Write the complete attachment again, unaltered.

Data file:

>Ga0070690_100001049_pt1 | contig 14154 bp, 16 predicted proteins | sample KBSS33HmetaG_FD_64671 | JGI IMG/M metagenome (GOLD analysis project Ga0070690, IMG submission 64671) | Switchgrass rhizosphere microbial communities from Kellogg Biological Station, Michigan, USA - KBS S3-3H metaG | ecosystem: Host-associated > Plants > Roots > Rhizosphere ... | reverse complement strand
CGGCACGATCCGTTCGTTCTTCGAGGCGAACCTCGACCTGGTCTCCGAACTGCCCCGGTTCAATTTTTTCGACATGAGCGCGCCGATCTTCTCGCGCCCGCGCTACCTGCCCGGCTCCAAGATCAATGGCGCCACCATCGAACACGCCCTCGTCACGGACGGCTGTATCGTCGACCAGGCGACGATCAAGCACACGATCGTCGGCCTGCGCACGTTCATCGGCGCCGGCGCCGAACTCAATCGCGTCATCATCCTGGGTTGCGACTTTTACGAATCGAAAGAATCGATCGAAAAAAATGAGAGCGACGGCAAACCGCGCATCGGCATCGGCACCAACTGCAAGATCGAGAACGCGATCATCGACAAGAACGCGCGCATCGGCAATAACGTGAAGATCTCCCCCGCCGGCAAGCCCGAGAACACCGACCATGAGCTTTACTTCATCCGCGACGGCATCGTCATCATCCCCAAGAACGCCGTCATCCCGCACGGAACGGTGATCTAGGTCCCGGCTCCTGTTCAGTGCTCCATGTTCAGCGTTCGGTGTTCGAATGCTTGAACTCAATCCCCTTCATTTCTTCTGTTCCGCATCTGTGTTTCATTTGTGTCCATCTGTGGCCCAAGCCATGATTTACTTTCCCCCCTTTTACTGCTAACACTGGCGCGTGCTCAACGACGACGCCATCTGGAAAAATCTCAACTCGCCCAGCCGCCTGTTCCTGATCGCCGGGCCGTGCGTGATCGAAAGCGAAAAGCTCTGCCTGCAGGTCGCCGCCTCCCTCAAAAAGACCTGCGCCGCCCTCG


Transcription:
>Ga0070690_100001049_pt1 | contig 14154 bp, 16 predicted proteins | sample KBSS33HmetaG_FD_64671 | JGI IMG/M metagenome (GOLD analysis project Ga0070690, IMG submission 64671) | Switchgrass rhizosphere microbial communities from Kellogg Biological Station, Michigan, USA - KBS S3-3H metaG | ecosystem: Host-associated > Plants > Roots > Rhizosphere ... | reverse complement strand
CGGCACGATCCGTTCGTTCTTCGAGGCGAACCTCGACCTGGTCTCCGAACTGCCCCGGTTCAATTTTTTCGACATGAGCGCGCCGATCTTCTCGCGCCCGCGCTACCTGCCCGGCTCCAAGATCAATGGCGCCACCATCGAACACGCCCTCGTCACGGACGGCTGTATCGTCGACCAGGCGACGATCAAGCACACGATCGTCGGCCTGCGCACGTTCATCGGCGCCGGCGCCGAACTCAATCGCGTCATCATCCTGGGTTGCGACTTTTACGAATCGAAAGAATCGATCGAAAAAAATGAGAGCGACGGCAAACCGCGCATCGGCATCGGCACCAACTGCAAGATCGAGAACGCGATCATCGACAAGAACGCGCGCATCGGCAATAACGTGAAGATCTCCCCCGCCGGCAAGCCCGAGAACACCGACCATGAGCTTTACTTCATCCGCGACGGCATCGTCATCATCCCCAAGAACGCCGTCATCCCGCACGGAACGGTGATCTAGGTCCCGGCTCCTGTTCAGTGCTCCATGTTCAGCGTTCGGTGTTCGAATGCTTGAACTCAATCCCCTTCATTTCTTCTGTTCCGCATCTGTGTTTCATTTGTGTCCATCTGTGGCCCAAGCCATGATTTACTTTCCCCCCTTTTACTGCTAACACTGGCGCGTGCTCAACGACGACGCCATCTGGAAAAATCTCAACTCGCCCAGCCGCCTGTTCCTGATCGCCGGGCCGTGCGTGATCGAAAGCGAAAAGCTCTGCCTGCAGGTCGCCGCCTCCCTCAAAAAGACCTGCGCCGCCCTCG